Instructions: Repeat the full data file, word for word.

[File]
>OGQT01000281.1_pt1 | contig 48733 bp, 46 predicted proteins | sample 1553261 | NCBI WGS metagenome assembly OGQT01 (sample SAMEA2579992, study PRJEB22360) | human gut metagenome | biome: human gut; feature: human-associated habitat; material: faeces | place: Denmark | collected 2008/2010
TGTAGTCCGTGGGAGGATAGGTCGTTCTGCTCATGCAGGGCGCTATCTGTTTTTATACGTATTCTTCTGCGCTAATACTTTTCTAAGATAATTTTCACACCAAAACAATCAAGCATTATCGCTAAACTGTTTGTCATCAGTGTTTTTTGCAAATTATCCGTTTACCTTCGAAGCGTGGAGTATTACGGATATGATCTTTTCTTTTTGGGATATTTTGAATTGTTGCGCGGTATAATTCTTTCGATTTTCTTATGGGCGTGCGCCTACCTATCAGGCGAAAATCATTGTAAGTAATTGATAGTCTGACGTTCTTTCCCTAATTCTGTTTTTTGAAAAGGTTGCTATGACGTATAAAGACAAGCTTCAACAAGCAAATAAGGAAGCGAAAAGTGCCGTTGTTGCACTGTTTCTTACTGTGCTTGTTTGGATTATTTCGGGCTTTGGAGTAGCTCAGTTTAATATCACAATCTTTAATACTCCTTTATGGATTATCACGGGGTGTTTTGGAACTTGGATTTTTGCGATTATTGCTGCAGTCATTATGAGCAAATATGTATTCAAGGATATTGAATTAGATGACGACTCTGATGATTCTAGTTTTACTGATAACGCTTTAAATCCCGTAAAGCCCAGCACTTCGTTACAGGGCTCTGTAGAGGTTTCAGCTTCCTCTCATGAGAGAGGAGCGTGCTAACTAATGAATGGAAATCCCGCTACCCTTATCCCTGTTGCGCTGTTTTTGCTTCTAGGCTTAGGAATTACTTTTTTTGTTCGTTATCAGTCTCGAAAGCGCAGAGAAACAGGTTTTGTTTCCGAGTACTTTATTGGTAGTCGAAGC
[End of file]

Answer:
>OGQT01000281.1_pt1 | contig 48733 bp, 46 predicted proteins | sample 1553261 | NCBI WGS metagenome assembly OGQT01 (sample SAMEA2579992, study PRJEB22360) | human gut metagenome | biome: human gut; feature: human-associated habitat; material: faeces | place: Denmark | collected 2008/2010
TGTAGTCCGTGGGAGGATAGGTCGTTCTGCTCATGCAGGGCGCTATCTGTTTTTATACGTATTCTTCTGCGCTAATACTTTTCTAAGATAATTTTCACACCAAAACAATCAAGCATTATCGCTAAACTGTTTGTCATCAGTGTTTTTTGCAAATTATCCGTTTACCTTCGAAGCGTGGAGTATTACGGATATGATCTTTTCTTTTTGGGATATTTTGAATTGTTGCGCGGTATAATTCTTTCGATTTTCTTATGGGCGTGCGCCTACCTATCAGGCGAAAATCATTGTAAGTAATTGATAGTCTGACGTTCTTTCCCTAATTCTGTTTTTTGAAAAGGTTGCTATGACGTATAAAGACAAGCTTCAACAAGCAAATAAGGAAGCGAAAAGTGCCGTTGTTGCACTGTTTCTTACTGTGCTTGTTTGGATTATTTCGGGCTTTGGAGTAGCTCAGTTTAATATCACAATCTTTAATACTCCTTTATGGATTATCACGGGGTGTTTTGGAACTTGGATTTTTGCGATTATTGCTGCAGTCATTATGAGCAAATATGTATTCAAGGATATTGAATTAGATGACGACTCTGATGATTCTAGTTTTACTGATAACGCTTTAAATCCCGTAAAGCCCAGCACTTCGTTACAGGGCTCTGTAGAGGTTTCAGCTTCCTCTCATGAGAGAGGAGCGTGCTAACTAATGAATGGAAATCCCGCTACCCTTATCCCTGTTGCGCTGTTTTTGCTTCTAGGCTTAGGAATTACTTTTTTTGTTCGTTATCAGTCTCGAAAGCGCAGAGAAACAGGTTTTGTTTCCGAGTACTTTATTGGTAGTCGAAGC